Because of a significant curriculum change, I will be taking a one-year break from teaching U.S. History this year. I'll miss teaching kids about the Revolution this year, however. Our rebellion from Britain is one of the most unique events in history. When one studies revolutions in other cultures, those revolutions were usually class-based with one socioeconomic stratum of society overthrowing another. Or, people rose up against some sort of sinister, monolithic force. Sometimes revolutions are bloodless (as in the fall of the Berlin Wall) and sometimes they're hideous.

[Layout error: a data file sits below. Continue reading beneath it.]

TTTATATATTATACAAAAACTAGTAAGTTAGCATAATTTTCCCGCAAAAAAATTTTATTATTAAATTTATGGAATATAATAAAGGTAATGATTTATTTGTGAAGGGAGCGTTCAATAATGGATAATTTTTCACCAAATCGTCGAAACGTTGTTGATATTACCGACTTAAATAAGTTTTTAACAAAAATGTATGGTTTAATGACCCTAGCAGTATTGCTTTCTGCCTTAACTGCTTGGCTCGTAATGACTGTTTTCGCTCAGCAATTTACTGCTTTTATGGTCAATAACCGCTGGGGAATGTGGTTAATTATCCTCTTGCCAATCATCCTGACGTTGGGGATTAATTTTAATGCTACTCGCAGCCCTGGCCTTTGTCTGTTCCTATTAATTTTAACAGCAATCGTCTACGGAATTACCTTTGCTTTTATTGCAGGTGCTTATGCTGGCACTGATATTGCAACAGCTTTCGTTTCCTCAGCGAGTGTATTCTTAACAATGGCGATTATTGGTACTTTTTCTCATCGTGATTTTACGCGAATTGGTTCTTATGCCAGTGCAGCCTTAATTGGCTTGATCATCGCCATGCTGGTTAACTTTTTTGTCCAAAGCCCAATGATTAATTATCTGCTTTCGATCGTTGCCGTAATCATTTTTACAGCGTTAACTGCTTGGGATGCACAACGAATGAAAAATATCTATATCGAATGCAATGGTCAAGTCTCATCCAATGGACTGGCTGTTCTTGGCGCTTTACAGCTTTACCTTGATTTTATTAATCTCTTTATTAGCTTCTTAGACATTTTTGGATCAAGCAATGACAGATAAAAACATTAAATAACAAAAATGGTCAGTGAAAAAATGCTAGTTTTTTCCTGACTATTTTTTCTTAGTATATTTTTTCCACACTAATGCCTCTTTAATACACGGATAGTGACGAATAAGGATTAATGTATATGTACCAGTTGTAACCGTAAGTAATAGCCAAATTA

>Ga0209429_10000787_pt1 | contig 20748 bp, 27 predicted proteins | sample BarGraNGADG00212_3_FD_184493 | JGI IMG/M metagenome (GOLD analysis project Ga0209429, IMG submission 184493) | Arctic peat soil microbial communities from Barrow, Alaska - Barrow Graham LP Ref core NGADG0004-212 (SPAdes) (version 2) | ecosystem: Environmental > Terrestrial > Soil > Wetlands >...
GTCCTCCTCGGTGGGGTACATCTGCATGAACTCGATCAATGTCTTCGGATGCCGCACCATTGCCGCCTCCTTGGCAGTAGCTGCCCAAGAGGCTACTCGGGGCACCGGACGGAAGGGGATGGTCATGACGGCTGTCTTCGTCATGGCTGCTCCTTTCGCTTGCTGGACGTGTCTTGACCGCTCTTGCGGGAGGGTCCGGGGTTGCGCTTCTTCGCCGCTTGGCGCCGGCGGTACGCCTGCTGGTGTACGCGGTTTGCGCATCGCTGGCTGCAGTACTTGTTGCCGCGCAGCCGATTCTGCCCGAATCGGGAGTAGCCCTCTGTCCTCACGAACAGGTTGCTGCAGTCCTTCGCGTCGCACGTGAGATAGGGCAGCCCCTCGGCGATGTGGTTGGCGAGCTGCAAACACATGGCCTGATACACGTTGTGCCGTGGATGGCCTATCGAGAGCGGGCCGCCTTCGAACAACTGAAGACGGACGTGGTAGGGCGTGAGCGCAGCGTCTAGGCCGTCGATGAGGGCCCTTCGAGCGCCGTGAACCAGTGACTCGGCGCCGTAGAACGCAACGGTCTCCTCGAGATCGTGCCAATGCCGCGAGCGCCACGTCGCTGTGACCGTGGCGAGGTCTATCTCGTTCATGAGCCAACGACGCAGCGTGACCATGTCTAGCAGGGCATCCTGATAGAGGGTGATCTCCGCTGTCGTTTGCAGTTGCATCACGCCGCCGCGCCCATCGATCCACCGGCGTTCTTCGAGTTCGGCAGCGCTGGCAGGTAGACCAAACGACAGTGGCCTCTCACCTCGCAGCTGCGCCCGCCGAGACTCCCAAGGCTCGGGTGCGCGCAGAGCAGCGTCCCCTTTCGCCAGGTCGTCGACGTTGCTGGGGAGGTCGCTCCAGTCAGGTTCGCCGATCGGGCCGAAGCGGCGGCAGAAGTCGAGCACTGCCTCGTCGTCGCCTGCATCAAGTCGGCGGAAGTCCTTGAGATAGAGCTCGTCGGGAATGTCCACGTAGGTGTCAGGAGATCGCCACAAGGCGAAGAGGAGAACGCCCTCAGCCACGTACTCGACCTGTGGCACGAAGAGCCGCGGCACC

Our revolution, which symbolically happened 234 years ago today, does not fit any of the above categories. The Patriots and Tories don't cleanly fit into any particular socioeconomic category; both sides drew from the elite, the poor, and the middling. The rebels weren't fighting against a sinister, evil force but instead against a relatively democratic government that was guilty of mismanaging its empire and misruling over its subjects. The DNA of British government empowered the rebels to overthrow that country's authority. Though not bloodless, the Revolution's casualties were mostly confined to the battlefield, with only the rarest targeting of civilians.
The nation the Founders set up as sovereign this day 234 years ago was a noble experiment in government (an experiment that has required substantial tinkering): a republic in a world of monarchies. But that conversation can wait for another day.